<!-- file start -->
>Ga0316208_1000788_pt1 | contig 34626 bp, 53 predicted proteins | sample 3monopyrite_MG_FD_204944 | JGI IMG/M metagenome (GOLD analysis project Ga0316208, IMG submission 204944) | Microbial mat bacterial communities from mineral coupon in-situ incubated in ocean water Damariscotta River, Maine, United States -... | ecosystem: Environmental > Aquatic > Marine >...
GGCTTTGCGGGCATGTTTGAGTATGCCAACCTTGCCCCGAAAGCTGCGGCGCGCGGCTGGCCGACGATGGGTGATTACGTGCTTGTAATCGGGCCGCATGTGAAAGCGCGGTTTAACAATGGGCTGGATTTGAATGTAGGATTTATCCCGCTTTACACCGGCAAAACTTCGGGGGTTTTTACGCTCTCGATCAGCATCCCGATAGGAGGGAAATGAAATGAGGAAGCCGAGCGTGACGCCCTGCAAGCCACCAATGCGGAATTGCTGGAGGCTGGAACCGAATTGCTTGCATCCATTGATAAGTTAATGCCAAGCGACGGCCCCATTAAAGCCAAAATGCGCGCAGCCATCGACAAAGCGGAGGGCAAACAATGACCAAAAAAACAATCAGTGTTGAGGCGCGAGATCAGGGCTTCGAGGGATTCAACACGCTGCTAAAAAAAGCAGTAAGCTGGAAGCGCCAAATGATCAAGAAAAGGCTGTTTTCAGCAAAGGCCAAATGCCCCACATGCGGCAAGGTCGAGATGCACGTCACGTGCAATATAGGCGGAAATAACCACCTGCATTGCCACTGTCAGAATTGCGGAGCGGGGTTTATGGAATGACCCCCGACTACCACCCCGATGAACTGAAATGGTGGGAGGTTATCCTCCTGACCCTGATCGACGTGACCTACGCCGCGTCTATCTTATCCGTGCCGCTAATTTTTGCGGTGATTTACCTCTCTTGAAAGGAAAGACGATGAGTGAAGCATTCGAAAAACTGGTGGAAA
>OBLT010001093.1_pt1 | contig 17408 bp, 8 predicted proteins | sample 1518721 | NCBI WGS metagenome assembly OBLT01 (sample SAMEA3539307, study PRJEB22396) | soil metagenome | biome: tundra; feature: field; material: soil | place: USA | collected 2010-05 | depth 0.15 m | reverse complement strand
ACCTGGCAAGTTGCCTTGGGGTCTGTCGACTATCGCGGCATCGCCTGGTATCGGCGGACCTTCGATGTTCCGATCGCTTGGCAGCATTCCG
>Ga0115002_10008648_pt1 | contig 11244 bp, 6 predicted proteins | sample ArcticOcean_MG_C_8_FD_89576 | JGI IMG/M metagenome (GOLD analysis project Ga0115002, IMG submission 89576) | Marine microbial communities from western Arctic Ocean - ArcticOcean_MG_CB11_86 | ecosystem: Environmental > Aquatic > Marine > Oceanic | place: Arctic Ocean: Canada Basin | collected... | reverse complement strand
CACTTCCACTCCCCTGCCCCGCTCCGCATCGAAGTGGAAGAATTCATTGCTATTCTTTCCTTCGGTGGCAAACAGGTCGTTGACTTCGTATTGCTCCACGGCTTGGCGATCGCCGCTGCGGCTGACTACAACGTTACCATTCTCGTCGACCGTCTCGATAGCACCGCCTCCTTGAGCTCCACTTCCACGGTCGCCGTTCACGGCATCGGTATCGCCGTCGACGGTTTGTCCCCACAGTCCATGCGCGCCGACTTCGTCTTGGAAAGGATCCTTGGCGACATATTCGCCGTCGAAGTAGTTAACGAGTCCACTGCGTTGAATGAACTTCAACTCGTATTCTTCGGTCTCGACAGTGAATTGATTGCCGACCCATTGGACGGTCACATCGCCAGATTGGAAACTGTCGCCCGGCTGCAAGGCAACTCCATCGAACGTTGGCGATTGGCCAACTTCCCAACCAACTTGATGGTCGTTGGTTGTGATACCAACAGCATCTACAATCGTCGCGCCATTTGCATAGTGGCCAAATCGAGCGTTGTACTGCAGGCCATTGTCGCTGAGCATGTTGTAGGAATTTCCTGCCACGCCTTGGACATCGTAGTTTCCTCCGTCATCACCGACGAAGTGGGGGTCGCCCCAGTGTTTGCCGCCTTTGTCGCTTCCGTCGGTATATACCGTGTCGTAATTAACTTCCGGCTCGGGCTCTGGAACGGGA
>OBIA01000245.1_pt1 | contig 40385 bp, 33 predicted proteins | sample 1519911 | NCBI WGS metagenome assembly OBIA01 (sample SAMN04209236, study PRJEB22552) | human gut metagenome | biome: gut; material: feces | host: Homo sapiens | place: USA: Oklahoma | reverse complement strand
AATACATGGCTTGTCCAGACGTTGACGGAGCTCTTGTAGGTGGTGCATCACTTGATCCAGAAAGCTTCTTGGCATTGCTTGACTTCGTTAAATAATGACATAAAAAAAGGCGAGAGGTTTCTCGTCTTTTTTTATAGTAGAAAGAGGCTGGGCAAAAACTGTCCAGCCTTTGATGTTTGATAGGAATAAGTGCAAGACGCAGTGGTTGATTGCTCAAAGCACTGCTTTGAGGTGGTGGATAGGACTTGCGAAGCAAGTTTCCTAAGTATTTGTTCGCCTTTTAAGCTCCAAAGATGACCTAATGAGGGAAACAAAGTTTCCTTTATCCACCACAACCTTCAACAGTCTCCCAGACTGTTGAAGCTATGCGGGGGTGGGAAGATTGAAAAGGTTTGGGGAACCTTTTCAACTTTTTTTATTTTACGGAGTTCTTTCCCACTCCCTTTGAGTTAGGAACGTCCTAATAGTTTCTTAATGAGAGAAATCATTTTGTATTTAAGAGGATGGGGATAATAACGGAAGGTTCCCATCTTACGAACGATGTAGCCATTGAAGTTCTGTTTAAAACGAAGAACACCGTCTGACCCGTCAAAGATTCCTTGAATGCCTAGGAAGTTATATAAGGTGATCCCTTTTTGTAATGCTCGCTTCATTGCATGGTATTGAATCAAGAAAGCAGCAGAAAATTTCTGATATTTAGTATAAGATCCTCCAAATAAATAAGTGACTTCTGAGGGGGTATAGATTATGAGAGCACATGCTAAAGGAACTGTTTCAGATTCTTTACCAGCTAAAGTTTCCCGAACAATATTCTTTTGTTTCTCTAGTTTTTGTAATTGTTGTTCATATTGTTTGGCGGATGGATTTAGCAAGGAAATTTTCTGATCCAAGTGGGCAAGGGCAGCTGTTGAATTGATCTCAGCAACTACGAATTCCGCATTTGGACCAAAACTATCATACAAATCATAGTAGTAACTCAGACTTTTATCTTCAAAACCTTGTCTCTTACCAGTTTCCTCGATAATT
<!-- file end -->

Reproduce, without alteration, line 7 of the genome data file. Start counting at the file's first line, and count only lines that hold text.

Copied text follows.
>OBIA01000245.1_pt1 | contig 40385 bp, 33 predicted proteins | sample 1519911 | NCBI WGS metagenome assembly OBIA01 (sample SAMN04209236, study PRJEB22552) | human gut metagenome | biome: gut; material: feces | host: Homo sapiens | place: USA: Oklahoma | reverse complement strand